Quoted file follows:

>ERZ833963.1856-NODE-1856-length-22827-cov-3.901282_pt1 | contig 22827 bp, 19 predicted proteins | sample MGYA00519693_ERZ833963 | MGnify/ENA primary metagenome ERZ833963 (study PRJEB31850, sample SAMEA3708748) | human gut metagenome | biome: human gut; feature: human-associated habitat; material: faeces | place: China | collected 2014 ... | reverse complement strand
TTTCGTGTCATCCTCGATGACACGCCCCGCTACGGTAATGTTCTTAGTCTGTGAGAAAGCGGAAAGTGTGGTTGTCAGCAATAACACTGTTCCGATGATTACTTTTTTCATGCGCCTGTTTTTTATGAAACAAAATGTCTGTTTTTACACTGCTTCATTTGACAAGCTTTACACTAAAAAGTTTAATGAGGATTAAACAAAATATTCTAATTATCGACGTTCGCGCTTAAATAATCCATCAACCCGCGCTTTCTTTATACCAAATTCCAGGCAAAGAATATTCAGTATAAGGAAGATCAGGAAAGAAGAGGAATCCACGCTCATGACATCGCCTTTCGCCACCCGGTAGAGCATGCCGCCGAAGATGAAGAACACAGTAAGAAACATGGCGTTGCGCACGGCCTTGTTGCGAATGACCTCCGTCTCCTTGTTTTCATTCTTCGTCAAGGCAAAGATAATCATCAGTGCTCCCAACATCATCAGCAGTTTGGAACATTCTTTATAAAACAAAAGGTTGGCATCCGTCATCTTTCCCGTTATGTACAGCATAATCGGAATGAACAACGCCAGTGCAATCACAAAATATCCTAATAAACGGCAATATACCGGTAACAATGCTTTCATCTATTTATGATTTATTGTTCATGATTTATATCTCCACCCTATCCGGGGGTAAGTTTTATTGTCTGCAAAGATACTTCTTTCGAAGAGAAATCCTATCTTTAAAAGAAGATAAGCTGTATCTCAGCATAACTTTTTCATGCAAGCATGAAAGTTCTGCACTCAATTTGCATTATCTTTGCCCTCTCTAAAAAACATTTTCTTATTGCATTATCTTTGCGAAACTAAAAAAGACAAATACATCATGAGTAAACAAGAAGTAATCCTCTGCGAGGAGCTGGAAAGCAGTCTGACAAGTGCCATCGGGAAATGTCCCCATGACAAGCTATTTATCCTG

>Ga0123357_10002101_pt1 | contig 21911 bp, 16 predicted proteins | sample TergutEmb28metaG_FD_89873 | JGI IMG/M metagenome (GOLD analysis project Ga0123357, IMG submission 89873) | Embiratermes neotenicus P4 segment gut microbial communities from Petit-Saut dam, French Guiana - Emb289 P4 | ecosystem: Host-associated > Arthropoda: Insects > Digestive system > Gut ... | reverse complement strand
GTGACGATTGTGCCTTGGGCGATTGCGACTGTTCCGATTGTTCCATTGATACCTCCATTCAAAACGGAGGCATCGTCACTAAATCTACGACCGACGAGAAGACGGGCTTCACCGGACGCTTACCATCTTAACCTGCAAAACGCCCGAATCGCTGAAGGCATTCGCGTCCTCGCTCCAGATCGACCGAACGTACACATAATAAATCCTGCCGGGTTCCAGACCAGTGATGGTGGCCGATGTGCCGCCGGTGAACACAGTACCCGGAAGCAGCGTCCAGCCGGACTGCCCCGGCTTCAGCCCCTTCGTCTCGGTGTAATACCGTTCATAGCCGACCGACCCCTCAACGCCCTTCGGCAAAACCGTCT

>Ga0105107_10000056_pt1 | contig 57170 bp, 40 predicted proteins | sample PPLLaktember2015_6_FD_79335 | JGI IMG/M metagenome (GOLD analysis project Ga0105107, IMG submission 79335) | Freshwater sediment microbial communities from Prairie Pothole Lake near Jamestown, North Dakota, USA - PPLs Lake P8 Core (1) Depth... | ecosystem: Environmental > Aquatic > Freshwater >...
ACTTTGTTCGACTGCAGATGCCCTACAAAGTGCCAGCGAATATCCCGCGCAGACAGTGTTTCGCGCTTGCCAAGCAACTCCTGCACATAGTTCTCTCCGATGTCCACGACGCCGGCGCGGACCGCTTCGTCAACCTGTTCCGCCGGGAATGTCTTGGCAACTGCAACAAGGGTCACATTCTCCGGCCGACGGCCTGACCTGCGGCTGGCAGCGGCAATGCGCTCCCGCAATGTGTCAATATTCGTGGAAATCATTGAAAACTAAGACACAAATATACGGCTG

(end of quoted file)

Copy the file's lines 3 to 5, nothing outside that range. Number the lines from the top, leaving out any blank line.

>Ga0123357_10002101_pt1 | contig 21911 bp, 16 predicted proteins | sample TergutEmb28metaG_FD_89873 | JGI IMG/M metagenome (GOLD analysis project Ga0123357, IMG submission 89873) | Embiratermes neotenicus P4 segment gut microbial communities from Petit-Saut dam, French Guiana - Emb289 P4 | ecosystem: Host-associated > Arthropoda: Insects > Digestive system > Gut ... | reverse complement strand
GTGACGATTGTGCCTTGGGCGATTGCGACTGTTCCGATTGTTCCATTGATACCTCCATTCAAAACGGAGGCATCGTCACTAAATCTACGACCGACGAGAAGACGGGCTTCACCGGACGCTTACCATCTTAACCTGCAAAACGCCCGAATCGCTGAAGGCATTCGCGTCCTCGCTCCAGATCGACCGAACGTACACATAATAAATCCTGCCGGGTTCCAGACCAGTGATGGTGGCCGATGTGCCGCCGGTGAACACAGTACCCGGAAGCAGCGTCCAGCCGGACTGCCCCGGCTTCAGCCCCTTCGTCTCGGTGTAATACCGTTCATAGCCGACCGACCCCTCAACGCCCTTCGGCAAAACCGTCT

>Ga0105107_10000056_pt1 | contig 57170 bp, 40 predicted proteins | sample PPLLaktember2015_6_FD_79335 | JGI IMG/M metagenome (GOLD analysis project Ga0105107, IMG submission 79335) | Freshwater sediment microbial communities from Prairie Pothole Lake near Jamestown, North Dakota, USA - PPLs Lake P8 Core (1) Depth... | ecosystem: Environmental > Aquatic > Freshwater >...